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Gig, Click, Crowd: What Will Work Look Like in the Future?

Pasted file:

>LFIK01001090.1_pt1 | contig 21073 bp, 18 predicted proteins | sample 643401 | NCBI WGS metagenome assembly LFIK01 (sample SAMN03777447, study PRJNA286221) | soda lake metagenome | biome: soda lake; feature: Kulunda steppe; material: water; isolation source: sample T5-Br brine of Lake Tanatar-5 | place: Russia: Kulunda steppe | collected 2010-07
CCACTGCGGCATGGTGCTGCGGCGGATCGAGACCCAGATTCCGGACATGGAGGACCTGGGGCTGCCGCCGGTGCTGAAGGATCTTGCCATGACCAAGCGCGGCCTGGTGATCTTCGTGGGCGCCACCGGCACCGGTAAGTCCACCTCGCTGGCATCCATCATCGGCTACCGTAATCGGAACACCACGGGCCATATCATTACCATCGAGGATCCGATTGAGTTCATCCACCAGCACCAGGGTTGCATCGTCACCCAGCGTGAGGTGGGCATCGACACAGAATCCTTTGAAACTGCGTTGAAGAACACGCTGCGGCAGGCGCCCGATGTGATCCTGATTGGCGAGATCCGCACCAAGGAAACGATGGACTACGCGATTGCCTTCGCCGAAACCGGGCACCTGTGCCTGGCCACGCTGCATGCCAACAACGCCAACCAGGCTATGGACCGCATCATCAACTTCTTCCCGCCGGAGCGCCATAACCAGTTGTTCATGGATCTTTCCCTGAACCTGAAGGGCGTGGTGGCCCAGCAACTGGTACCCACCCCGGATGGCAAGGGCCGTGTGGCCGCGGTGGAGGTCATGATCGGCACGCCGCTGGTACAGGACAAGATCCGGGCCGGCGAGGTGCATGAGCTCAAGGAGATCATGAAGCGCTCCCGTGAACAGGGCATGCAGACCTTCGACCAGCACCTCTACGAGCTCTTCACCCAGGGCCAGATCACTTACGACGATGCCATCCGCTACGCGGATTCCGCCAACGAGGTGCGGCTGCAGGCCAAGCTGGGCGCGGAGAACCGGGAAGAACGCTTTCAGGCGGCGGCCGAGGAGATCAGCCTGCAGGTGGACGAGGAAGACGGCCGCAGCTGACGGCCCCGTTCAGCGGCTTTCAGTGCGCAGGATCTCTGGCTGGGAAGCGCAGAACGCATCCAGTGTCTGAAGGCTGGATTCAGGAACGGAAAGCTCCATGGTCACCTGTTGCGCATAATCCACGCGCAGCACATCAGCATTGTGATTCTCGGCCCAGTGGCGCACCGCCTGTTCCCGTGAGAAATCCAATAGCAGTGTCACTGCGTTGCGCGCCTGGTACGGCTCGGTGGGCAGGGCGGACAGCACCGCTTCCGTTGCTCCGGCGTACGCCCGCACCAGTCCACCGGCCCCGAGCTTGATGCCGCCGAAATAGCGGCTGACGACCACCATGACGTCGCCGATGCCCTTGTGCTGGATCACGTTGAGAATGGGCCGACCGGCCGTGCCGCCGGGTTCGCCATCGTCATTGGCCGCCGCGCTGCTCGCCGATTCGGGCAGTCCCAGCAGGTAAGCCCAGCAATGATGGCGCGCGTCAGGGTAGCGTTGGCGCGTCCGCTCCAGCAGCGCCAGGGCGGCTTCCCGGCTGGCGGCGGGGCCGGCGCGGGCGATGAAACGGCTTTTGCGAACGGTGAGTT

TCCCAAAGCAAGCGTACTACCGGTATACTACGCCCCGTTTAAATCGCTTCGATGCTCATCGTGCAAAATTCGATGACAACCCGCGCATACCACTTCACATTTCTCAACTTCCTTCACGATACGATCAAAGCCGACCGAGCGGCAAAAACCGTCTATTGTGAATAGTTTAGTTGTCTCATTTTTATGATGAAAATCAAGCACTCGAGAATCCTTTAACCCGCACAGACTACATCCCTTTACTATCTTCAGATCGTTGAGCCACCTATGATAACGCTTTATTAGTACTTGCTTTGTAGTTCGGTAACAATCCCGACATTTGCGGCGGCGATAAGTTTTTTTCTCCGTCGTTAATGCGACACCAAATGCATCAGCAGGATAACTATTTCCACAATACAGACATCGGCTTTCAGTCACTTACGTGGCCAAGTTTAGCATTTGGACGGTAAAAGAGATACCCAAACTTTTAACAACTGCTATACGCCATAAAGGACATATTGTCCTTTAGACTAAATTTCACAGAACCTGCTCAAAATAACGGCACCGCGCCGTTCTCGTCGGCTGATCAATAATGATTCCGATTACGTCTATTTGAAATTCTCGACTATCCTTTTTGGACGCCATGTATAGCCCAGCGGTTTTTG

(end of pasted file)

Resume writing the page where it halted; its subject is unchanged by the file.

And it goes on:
first_img[1]          https://blog.wdr.de/digitalistan/mechanical-turk-klicken-ohne-zu-wissen-warum/.[2]          http://www.sueddeutsche.de/wirtschaft/2.220/digitale-tageloehner-wie-das-netz-die-arbeit-veraendert-1.2375232.[3]          https://www.saarbruecker-zeitung.de/sz-spezial/internet/die-tageloehner-des-world-wide-web_aid-23379017.[4]          The Süddeutsche Zeitung, one of the most widely-read broadsheets in Germany, carried out an interesting experiment recently: “Our author spent one week slaving away at the digital platform ‘Amazon Mechanical Turk.’ The projects are paid miserably, the pressure is high, and every worker has to fend for themselves: Is this what the work of the future will look like?”.http://www.sueddeutsche.de/leben/arbeit-bei-onlineportal-die-mensch-maschine-1.3911727?reduced=true.[5]          Source: Spiegel 6/2012. http://www.spiegel.de/wirtschaft/unternehmen/revolutionaeres-arbeitsmodell-ibm-schafft-den-miet-jobber-a-813388.html.[6]          “About one percent of the labor force, or 446,000 people, are employed as clickworkers in Germany, according to the German Federal Ministry of Labor and Social Affairs’ latest research. Other platforms, such as Crowd Guru, Testbirds, and Streetspotr, exist alongside the market leader, clickworker.com.”https://www.saarbruecker-zeitung.de/sz-spezial/internet/die-tageloehner-des-world-wide-web_aid-23379017(not everyone who has signed up to this kind of platform actually uses it). Doris Albiez, Senior Vice President & General Manager Dell EMC Germany Working independently is hardly a new development. There have always been professions in which workers don’t have a specific employment contract, and usually don’t take on employees for the most part, if at all. Architects, graphic designers, musicians, and freelance journalists are quite often self-employed.Freelancers with specialist knowledge in areas such as software development or SAP configuration have always been part of the IT sector. These workers really appreciate the high degree of flexibility this type of work entails: They can more or less decide how they divide up their time, can usually choose where they want to work, and – what is often the most important factor – they don’t have a boss, but a client instead, and might even have several at any given time. This model also offers these clients a great deal of flexibility – they can assign projects at short notice, without having to invest in new employees. This type of employment used to offer self-employed workers a number of financial benefits. Many people were able to earn significantly more money than they would have if they were employed in a permanent position, which in turn meant that social security wasn’t a pressing concern.Of course, this model of freelancing continues to exist. However, it is taking on a significant, new dimension in the digital age. While self-employed workers used to (and still do) find projects through networking and referrals, the Web has now stepped in to take over this role. Dedicated platforms now put clients and freelancers in contact with one another, while platform operators provide the infrastructure, set the rules, and earn a commission for doing so.This ‘platform economy’ has many faces, as evident by the diverse range of terms that have developed in its wake – from the gig economy, to crowd working, click working, and micro-tasking, depending on the main focus of the job. What all these models have in common is that they don’t offer an employment contract for a permanent position. Instead, they revolve around the allocation of individual commissions and projects that are taken on by people who do not have a contract with the company. That’s why the term ‘gig,’ usually reserved for musicians, offers such a fitting analogy.While platforms such as Twago and Upwork still mainly cater to traditional self-employed workers and freelancers, others have tapped into completely new markets, or even created them from scratch. The most famous example of this type of platform is Uber, a rideshare service that brings drivers and passengers together. It functions solely as a go-between – at least officially – and is not considered a client or employer. Some platforms in the gig economy offer services that are performed onsite, such as Helpling, which advertises cleaning services, or MyHammer, which offers DIY services. These platforms have taken on the role that classified ads or the bulletin board at the supermarket used to occupy. While the Web has a wider reach, and you’ll be able to find a more suitable service provider on it, the level of competition is also higher online.From gig to clickPlatforms that serve as an intermediary for jobs that can only be done online can be considered one step further into the digital world. Clickworker, Amazon Mechanical Turk, and Textbroker offer fragmented ‘microtasks’ that you can do at home on your own computer. This can include typing up receipts, identifying pixels, or writing short texts for product catalogs. These aren’t challenging, creative projects, but quite the opposite – they’re tasks that computers are (still) not intelligent enough to do, or that are too expensive for them to carry out. Jörg Schieb[1] was right when he said that Amazon Mechanical Turk is a simulation of artificial intelligence. It’s amazing what digitalization is producing these days.It should be obvious that you will only earn small amounts of money by doing these kind of small projects – each typed-up receipt will only earn you three cents. Even if you somehow managed to flurry through one hundred receipts, you would still only be able to rack up three euros in total. It’s no surprise then that this type of the gig economy has been cropping up in conversations recently, because anyone who wants to earn a decent salary doing these kinds of projects will have to work long and hard. To say that ‘You won’t get rich with it’ is more or less a thinly veiled euphemism. These ‘digital day laborers’[2],[3] usually do click work to gain an additional income at the most, if they don’t end up getting frustrated and turning their backs on it after a few attempts.[4] This is far from the ideal image of the creative freelancer who can flexibly and proactively choose which projects they want to take on, and for which clients they want to work. I’m doubtful as to whether we can provide the resources needed for the digital transformation in this way.I think the most interesting thing about the gig economy is how the working world has split into very different models within a relatively short space of time. Right now, we are searching for organizational forms outside of the traditional structures, with their rigid workplaces and employment contracts. And that goes far beyond just working from home. Over the last few years, some corporations have been considering whether they should just work with a small core workforce made up of specialists – and hire freelancers, who would check in with them from anywhere in the world via a digital platform for however long their specific project needed to be carried out.[5] The fact that these kinds of models are often in great demand in times of crisis seems to be a mere side note.I don’t think that every model the gig economy has produced is particularly sustainable. Many are characterized by the fact that they don’t offer social security. However, because many of these kinds of jobs don’t pay well, the idea that they would offer a private pension would be somewhat utopian. This would mean in the long term that society would have to step in when workers reached their autumn years – or in other words, when the respective clickworker or pizza deliveryman reached retirement age. When you look at it in those terms, we are all subsidizing the platform economy. I’m not sure if that will really work out in the long run.Goodbye to the standard working model?All this also goes to show how little our legal and social systems are prepared for the kind of changes that are happening in the working world. Even the question as to whether they should be considered self-employed/freelance workers or employees, and therefore which legal departments they would be assigned to, feels like an academic question more than anything else. A court in the U.K. ruled that Uber drivers were employees of Uber, but this seemed more like a stopgap solution, because it was not possible to define this phenomenon in any other way. Admittedly, despite its growth, the gig economy is still rather insignificant in terms of the overall economy. It only makes up 0.5 percent of jobs in the[6]U.S., the home of digitalization.But numbers aren’t what matters. We are witnessing the beginning of a revolutionary upheaval. After just about 150 years, the standard employment model is, generally speaking, in the process of disappearing. To say that it’s obsolete would perhaps be going a bit too far, because this model too will continue to exist alongside traditional self-employment. Even outside of the gig economy, ‘atypical forms of employment,’ such as temping, are on the upswing, which means that the gig economy is merely one aspect of this development. More and more new models will be tested out, and we’ll just have to go back to the drawing board if they don’t stand the test of time. Different types of clickwork will also undergo this process, as AI will end up having the upper hand. And that’s also the right call to make – after all, gig work doesn’t have to be clickwork, because even the highest-paid SAP freelancer can belong to the gig economy.At the same time, solutions that connect flexibility and creativity, which are indispensable in the digital world, with social security, and which would give society the cohesion that it needs, aren’t on the horizon yet. And there won’t just be one single solution. As always, we’ll have to achieve a lot before that happens, especially when it comes to work.last_img read more